FIG. 4 illustrates a preferred procedure using the Storage Network Simulator for simulating a CIM agent. As represented at step 402, there are two ways to simulate an agent: the configuration approach and the snapshot approach. If the configuration approach is taken, then at step 404, the user declares the configuration specifications of the devices and the MOF selection. Then, at step 406, the user selects the MOF version and generates the CIM data. After this, at step 410, the MOF definition is compiled and the CIM provider is registered, resulting in a simulated CIM agent, as represented at 412.

If the agent is simulated using the snapshot approach, then, from step 402, the Storage Network Simulator goes to step 414, where a snapshot is taken of the MOF definitions. As represented at 416, the snapshot of the CIM data can be taken either offline or online. If the snapshot is to be taken offline, the Storage Network Simulator proceeds to step 420, where the snapshot is taken. Then, at step 422, the MOF definition and CIM data are obtained. If need be, the configuration specification is configured and modified at step 424; and from this step, the Storage Network Simulator proceeds through steps 404 and 406 to step 410. If there is no need to generate the configuration specification, the Storage Network Simulator can go directly to step 410 from step 422.

If the snapshot of the CIM data is taken offline, then, from step 416, the Storage Network Simulator goes to step 430. At this step, the Storage Network Simulator subscribes to CIM indication and intercepts all CIM operations. Then, at step 432, a snapshot of the CIM data is taken. As discussed above, if any instances are modified, the Storage Network Simulator copies the old data first to the device configuration repository before the instance gets modified in the real time CIM agent. CIM instances that get created after the beginning of the snapshot process do not get copied by the snapshot maker; and CIM instances that are deleted after the beginning and before the end of the snapshot process get copied by the snapshot maker.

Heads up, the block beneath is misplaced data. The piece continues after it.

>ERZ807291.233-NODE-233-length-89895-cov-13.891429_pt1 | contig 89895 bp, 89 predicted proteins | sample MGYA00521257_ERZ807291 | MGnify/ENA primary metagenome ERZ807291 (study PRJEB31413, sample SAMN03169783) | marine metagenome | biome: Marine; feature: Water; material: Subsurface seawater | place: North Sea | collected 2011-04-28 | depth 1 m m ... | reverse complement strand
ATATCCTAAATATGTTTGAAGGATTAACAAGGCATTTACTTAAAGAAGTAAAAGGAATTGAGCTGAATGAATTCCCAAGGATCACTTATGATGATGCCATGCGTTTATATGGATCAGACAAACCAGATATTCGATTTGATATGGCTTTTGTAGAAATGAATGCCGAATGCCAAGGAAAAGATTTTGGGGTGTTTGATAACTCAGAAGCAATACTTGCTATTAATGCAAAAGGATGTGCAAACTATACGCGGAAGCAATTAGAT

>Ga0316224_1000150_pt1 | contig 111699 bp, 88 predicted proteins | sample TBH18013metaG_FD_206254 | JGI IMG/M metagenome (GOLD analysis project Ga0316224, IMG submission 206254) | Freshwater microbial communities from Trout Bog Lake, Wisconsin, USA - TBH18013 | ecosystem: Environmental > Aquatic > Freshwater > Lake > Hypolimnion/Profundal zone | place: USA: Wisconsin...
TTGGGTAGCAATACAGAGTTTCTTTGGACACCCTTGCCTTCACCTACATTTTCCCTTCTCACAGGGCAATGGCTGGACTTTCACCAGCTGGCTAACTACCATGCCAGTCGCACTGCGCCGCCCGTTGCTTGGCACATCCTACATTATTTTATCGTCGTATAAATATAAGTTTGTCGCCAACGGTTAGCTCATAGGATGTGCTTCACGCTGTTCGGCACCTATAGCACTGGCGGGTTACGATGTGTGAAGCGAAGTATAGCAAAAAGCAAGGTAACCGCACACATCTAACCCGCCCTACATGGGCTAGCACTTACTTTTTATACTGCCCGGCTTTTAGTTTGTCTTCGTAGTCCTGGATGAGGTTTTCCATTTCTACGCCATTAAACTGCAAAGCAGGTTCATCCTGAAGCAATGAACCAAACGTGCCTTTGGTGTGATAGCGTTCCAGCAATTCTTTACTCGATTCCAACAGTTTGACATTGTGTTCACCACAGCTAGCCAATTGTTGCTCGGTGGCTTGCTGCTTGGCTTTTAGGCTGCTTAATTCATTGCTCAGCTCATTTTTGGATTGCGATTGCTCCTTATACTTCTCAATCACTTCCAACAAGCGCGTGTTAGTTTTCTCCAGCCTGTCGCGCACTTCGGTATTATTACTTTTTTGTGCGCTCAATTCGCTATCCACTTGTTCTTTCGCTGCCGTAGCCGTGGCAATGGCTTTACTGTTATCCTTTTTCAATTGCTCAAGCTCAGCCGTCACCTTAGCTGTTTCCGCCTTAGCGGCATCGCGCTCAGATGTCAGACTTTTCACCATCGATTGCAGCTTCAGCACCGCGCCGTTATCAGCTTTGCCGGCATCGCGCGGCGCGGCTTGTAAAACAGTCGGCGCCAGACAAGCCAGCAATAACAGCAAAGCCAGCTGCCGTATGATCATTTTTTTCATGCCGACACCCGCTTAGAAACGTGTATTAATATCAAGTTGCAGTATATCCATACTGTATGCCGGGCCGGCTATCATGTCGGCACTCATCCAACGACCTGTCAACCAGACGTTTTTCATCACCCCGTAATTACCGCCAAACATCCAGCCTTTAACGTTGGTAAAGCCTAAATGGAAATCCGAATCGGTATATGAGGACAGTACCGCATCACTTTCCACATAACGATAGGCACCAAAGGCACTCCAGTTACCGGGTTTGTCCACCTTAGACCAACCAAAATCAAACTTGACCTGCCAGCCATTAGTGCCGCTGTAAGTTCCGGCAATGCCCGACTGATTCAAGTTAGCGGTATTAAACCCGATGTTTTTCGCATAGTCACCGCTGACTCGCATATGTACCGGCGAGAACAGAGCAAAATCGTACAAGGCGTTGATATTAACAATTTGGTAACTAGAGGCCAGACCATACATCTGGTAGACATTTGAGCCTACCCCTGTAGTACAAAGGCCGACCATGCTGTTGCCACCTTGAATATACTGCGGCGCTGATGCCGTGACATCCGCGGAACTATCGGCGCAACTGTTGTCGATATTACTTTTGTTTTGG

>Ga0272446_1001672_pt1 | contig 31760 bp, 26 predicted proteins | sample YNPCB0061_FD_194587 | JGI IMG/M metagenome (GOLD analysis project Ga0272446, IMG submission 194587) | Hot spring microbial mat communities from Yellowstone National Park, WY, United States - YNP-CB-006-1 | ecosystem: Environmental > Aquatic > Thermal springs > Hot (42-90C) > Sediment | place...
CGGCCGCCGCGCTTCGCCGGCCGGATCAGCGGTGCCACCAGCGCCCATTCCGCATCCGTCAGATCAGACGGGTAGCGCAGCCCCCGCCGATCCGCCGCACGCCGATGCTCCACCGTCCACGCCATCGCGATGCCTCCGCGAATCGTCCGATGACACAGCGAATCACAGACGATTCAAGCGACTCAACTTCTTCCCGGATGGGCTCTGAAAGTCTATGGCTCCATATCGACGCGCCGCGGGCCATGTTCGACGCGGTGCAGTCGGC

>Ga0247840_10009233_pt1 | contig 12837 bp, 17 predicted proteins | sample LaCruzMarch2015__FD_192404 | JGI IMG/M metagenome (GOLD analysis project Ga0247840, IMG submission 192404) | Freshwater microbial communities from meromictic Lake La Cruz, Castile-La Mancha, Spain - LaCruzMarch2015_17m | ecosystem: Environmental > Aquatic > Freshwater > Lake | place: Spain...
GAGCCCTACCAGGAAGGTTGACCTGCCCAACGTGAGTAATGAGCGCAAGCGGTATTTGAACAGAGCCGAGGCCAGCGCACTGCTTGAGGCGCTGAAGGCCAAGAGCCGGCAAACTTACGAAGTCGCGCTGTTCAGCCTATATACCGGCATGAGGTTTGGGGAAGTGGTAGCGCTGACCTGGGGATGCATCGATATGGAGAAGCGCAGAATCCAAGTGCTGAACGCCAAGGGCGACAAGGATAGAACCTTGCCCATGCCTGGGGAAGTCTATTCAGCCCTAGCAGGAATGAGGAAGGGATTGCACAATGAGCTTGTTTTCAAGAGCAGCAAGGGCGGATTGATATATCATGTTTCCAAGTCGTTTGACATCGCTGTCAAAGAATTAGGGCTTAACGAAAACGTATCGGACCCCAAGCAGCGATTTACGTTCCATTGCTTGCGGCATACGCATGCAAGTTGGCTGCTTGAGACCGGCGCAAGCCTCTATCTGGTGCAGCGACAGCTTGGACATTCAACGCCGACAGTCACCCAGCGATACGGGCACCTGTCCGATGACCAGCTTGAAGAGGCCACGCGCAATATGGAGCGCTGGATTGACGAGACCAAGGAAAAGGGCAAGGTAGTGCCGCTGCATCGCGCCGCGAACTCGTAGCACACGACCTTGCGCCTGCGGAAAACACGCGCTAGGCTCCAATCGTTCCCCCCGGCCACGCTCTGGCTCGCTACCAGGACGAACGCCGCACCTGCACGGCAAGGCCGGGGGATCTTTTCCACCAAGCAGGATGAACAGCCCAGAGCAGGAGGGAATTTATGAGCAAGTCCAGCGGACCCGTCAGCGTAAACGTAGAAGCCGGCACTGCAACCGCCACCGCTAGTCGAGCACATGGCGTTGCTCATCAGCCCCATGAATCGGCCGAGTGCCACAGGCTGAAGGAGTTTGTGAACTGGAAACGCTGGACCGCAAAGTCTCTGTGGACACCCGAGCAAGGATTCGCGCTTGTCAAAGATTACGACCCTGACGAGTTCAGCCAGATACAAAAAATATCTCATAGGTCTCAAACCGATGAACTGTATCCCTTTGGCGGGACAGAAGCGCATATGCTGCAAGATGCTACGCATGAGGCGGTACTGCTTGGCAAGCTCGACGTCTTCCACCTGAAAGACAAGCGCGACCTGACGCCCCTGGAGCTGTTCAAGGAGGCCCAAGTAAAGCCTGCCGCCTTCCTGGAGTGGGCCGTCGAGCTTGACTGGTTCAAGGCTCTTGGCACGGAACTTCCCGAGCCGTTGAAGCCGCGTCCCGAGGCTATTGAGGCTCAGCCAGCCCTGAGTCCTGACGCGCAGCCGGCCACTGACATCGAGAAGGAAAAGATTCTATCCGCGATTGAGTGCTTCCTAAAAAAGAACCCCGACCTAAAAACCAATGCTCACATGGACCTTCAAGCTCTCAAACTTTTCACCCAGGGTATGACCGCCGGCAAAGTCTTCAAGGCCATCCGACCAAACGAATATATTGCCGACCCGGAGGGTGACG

After the snapshot is complete, the Storage Network Simulator goes to step 434, where the Storage Network Simulator unsubscribes to CIM indications and suspends interceptions of CIM operations. From step 434, the Storage Network Simulator goes to step 422, discussed above; and from step 422, the Storage Network Simulator proceeds to step 410, either directly or via steps 424, 404 and 406.

Experimental evaluations criteria are discussed below. These criteria focus on the correlation of different types of CIM agents that combined together represent a heterogeneous SAN. Types of device simulation currently used include Server, Host bus Adapter, Fiber Channel Switch, Storage subsystem and Tape Library. For each of these devices, templates were compiled for multiple versions from multiple vendors.

Configuration of each device that was specified using the visual workbench captured information of the following nature:

Server [
   Type = eSeries Model = 1849
   Processor = Intel Xeon
   Software = MS Office, WAS
   Manufacturer = IBM
   OS = Windows 2003
   HBA [
   Type = QLA2460 Model = CK
   Manufacturer = QLogic
   Port = 2
  ]
]
Fabric [
   ZoneConfig = [
     ZoneSet = composition
     Zone = composition
     ZoneMember = composition
     ...
  ]
    FC Switch [
    Type = 4100 Model = Silkworm
    Manufacturer = Brocade
    Port = 8 NUM = 4
    ]
]
StorageSubsystem [